On June 4, I was returning from early morning Mass for religious sisters across Midtown Manhattan when, on 48th Street, I entered the pedestrian protective tunnel of a construction site.

There was an African American construction worker on the other side of the tunnel who, as I approached, asked at high volume, presumably for his fellow workers to hear, “Are you heading out to protest, Father?”

Because of the mask he was wearing, I couldn’t really be sure of his tone, but it seemed like a friendly query.

“Are you a Christian?” I asked him, figuring that if he used the term “Father,” the odds were good.

“Yes,” he replied with pride.

“Well, as a Christian,” I smiled and said, “I protest on both knees.”

He looked at me quizzically, seeming to request elaboration.

“Our first protest against evil is not to drop to one knee, like football players, but to drop to both knees in prayer, crying out to God for forgiveness for the evil of racism, for the wicked killing of George Floyd and other victims, for the sinister rampage of destruction and looting that have harmed so many businesses and led most others to have to board up their windows. We drop to our knees and beg God for help to fight against and repair these evils.”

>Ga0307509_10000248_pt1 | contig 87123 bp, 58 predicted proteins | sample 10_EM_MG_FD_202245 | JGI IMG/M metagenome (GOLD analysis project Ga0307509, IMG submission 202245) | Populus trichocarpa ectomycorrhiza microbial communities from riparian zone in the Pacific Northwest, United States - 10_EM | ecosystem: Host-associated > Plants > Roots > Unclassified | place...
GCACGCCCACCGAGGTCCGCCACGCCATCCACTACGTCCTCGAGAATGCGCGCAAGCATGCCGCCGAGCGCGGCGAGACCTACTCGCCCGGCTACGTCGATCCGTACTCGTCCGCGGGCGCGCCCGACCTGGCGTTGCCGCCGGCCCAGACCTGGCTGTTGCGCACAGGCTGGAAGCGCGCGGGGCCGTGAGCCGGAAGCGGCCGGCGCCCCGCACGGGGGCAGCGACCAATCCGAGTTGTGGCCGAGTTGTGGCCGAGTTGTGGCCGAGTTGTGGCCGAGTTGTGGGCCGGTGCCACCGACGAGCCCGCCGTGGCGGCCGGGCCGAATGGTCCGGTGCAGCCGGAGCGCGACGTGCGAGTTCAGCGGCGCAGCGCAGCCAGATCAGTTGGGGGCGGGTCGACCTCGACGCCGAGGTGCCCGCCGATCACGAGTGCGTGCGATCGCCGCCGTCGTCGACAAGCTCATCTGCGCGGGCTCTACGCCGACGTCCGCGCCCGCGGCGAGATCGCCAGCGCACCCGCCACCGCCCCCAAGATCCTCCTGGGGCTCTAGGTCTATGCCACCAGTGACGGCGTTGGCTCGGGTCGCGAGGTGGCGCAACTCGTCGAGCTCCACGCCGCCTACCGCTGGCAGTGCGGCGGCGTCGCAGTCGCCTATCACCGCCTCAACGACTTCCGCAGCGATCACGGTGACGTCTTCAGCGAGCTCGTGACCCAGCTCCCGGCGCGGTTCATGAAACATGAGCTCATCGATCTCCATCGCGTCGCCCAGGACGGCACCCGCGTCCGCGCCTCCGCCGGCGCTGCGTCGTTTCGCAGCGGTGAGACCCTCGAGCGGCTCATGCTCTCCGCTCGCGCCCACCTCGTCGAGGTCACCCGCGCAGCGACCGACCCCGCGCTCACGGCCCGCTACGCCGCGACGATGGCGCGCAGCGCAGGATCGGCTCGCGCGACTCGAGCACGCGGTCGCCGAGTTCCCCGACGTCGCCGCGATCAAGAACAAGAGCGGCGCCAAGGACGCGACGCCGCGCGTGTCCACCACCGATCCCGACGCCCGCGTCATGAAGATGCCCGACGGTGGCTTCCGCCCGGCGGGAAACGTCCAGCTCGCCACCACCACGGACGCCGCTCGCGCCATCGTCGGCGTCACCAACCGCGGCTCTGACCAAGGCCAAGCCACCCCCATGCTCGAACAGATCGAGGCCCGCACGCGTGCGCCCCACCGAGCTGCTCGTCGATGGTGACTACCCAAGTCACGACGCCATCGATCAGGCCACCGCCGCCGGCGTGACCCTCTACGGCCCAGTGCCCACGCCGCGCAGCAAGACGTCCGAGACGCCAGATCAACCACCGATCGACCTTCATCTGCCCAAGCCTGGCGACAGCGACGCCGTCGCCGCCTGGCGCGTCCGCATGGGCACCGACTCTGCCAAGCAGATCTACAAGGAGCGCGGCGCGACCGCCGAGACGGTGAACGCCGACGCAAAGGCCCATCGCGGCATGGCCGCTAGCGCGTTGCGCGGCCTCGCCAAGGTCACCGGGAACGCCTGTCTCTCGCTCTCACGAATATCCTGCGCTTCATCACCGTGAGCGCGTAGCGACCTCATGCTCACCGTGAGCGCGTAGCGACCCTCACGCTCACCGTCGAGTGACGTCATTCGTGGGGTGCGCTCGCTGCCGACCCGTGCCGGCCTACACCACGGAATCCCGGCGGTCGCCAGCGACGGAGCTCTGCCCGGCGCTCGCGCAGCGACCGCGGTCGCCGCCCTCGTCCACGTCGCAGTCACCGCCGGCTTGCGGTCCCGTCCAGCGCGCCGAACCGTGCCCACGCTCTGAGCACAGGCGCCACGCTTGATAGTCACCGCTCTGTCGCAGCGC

He paused as he processed what I was saying and then nodded his covered chin in agreement.

“So would you like to march with me to church,” I asked amicably, “where we can protest together before the Lord?”

He replied with a laugh, “I have to work!”

“Then I guess I’ll march for both of us!” I concluded and gave him a hearty socially-distanced wave goodbye that he reciprocated with “Thanks!”

I have been doing a lot of double-kneed protesting over the last couple of weeks.

To protest means, according to its Latin roots, to “give witness” (testari) “on behalf of” or “in front of” (pro) others.

I have been regularly going before the Lord in reparation for the indefensible slaying of George Floyd; for the history of racial injustice that blacks have suffered in the U.S. all the way back to the evil of slavery at our national origin; for police officers who have become corrupted and for those who attack the good ones because of the bad; for the decades of inadequate responses, tokenism and political exploitation blacks continue to suffer from various leaders; and for the need of a movement to help convince others of what should be both obvious and culturally and legally ensured, that black lives matter.

I have also been building up knee calluses in response to the evil I’ve seen in New York City by those using the protests as a cover for anarchic destruction, organized crime and brazen robbery.

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